‘Twas The Night Before Christmas
Christmas is nearly upon us, so it is time for us to sit back by a roaring fire, pour a glass off eggnog and enjoy the first part of a festive morality tale which comes to us courtesy of Jude Ellery of Man & Ball, Football Farrago and, most recently, Strange Bounce. In part one of this reworking of Twas The Night Before Christmas, entitled A Visit From St Meredith, we are visited by a rather familiar figure for this time of year. The other two parts of this trilogy will be available on Strange Bounce next week. Our thanks go to Jude for sharing this with us. We’ll be back tomorrow with a special Christmas message but, in the meantime, we’ll take a moment now to wish you all a very happy Christmas, and a peaceful and prosperous new year.
‘Twas The Night Before Christmas
Twas the night before Christmas, when all through the house
Not a creature was stirring, not even a mouse.
United socks hung by the chimney with care,
In hopes that Saint Nicholas soon would be there.
The baby was nestled all snug in his bed,
While visions of footballers danced in his head.
A Littlewoods nightie, and dad’s special cap,
Lay close in attendance as owners did nap.
When out on Pitch One there arose such a clatter,
Wayne sprang from the bed to see what was the matter.
Away to the window he flew like a flash,
Tore open the shutters and threw up the sash.
The moon on the breast of the new-fallen snow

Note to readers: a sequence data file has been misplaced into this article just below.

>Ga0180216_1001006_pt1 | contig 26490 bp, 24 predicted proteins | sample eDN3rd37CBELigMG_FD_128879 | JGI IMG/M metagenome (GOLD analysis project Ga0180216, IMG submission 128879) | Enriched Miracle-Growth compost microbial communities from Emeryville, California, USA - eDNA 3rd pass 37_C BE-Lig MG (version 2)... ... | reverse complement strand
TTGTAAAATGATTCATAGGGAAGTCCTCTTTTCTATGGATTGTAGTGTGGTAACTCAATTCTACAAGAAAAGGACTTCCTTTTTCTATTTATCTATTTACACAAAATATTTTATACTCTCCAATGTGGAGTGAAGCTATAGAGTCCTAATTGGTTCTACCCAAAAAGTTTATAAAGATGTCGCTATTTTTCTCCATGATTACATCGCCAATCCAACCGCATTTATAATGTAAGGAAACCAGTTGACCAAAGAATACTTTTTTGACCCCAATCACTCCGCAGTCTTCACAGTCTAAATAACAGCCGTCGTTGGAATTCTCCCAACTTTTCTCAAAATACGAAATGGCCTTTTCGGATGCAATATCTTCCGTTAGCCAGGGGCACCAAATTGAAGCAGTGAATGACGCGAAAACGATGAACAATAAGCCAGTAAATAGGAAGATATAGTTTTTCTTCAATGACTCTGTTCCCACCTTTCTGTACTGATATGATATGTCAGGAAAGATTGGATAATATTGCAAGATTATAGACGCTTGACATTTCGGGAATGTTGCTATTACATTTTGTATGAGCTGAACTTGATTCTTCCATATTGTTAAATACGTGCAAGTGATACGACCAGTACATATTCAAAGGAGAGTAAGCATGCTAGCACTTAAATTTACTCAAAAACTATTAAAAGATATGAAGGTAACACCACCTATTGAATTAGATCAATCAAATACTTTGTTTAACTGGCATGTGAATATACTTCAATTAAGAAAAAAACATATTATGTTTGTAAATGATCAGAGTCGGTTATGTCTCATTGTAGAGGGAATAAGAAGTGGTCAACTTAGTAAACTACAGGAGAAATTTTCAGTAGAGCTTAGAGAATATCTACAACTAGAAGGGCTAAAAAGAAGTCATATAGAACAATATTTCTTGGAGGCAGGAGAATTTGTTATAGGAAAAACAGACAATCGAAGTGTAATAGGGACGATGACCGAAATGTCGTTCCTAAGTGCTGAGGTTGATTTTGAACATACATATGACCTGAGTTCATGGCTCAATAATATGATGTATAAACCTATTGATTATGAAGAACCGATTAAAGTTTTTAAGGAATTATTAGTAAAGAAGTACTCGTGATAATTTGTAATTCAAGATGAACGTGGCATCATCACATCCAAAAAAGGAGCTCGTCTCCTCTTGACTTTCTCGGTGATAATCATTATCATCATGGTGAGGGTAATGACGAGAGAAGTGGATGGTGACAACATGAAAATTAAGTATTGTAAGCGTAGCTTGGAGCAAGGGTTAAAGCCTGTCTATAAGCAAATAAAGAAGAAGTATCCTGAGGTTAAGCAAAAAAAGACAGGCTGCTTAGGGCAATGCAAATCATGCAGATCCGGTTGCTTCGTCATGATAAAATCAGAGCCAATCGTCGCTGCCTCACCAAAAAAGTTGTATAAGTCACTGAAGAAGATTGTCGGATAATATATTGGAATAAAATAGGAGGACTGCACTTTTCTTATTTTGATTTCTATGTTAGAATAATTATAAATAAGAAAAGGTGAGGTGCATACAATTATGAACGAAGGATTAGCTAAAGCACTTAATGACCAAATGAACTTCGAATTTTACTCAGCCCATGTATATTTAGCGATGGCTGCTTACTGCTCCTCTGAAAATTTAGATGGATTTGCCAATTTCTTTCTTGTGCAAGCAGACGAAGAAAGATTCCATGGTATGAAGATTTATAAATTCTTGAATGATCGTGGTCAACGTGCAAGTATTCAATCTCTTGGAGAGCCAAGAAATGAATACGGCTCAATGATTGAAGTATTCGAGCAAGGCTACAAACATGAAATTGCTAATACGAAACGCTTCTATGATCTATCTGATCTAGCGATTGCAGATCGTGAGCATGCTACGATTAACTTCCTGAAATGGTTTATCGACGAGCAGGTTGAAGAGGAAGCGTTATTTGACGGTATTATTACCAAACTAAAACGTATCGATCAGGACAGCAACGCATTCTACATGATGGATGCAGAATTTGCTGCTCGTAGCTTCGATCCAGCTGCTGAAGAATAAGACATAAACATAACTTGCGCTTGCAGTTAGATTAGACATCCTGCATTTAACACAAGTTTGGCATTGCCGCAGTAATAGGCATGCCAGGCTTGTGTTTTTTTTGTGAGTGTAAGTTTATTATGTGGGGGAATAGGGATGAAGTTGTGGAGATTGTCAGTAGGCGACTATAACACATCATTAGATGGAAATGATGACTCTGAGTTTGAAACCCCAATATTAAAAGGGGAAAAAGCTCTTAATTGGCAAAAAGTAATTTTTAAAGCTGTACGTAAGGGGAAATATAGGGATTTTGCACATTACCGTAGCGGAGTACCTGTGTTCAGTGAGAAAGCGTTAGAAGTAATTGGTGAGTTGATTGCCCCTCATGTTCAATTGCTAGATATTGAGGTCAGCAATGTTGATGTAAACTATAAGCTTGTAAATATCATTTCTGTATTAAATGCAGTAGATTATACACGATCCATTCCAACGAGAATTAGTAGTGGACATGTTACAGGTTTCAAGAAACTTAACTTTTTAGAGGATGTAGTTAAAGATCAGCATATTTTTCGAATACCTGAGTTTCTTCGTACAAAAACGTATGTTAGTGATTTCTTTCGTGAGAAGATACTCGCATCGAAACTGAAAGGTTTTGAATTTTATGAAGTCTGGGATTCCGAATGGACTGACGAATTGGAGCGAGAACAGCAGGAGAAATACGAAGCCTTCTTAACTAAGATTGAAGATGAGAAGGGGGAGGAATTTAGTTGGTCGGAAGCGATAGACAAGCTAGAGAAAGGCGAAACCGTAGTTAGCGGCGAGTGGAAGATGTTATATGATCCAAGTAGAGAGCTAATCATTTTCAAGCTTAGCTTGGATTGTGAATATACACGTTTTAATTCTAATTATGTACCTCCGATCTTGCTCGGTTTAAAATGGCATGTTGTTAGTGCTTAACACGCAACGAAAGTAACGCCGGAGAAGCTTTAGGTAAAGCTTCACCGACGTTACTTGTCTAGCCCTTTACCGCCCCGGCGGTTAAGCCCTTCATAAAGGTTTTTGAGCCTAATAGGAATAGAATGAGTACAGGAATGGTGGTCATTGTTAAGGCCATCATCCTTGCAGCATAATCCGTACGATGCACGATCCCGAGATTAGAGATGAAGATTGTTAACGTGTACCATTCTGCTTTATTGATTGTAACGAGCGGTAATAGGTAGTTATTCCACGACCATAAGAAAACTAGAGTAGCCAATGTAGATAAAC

Gave the lustre of mid-day to goalposts below.
When, what to his wondering eyes should approach,
But a little red man, in a bustling team coach.
In his mouth was a pipe, or cigar, or a stick,
Wayne thought for a moment it must be Saint Nick!
More rapid than Concorde, the vehicle came,
Then he whistled and shouted, and called them by name.
“Now, Bobby! now, Georgey! now, Dennis and Duncan!
On, Malcolm, on! Joey, on! Francis and Colin!
To the top of the pitch! to the top of the goal!
Now run away! run away! run away all!”
All the men tumbled out when he parked up the bus,
One boot stood on another and Wayne heard a cuss.
But then up to the goalmouth the players they flew,
With a bag full of balls, and their eager boss, too.
And then, in a twinkling, Wayne saw on the grass
The players all dribbling or choosing to pass.
As he drew in his head, and was turning around,
Down the chimney their gaffer did come with a bound.
He landed, well balanced, with a ball at his foot,
His crimson shirt faded and all covered in soot.
But he brushed himself down and there right on his chest,
Sat proudly a dragon, on an old-style crest.
His eyes how they narrowed! his cheeks how they sunk!
As he saw young Wayne dressed in silk cap and silk trunks.
Then his mouth it grew small, as his lips, they went tight,
The moustache on his philtrum was black as the night.
The stump of a pick he held firm in his teeth,
Bit tight, he had clearly no rush to bequeath.
He had a slim body and yet slimmer smile,
That made poor Wayne wish he could run for a mile.
He was near perfect shape, a trim little old elf,
And Wayne shied when he saw him, in spite of himself.
The glare of his eye and his motionless head,
Soon gave Wayne to know he had something to dread.
He wasted no time and went straight to his task,
He rifled through cupboards, then turned sharp to ask:
“Dear Wayne, what is meant by this Christmas eve trip,
Is honest appraisal of this here wage slip.”
He held it aloft, the small blue printed note,
And queried the figure he proceeded to quote.
Why was Wayne still paid such a laughable sum,
When neighbouring players looked on and made fun?
To be continued at strangebOUnce.com, next week…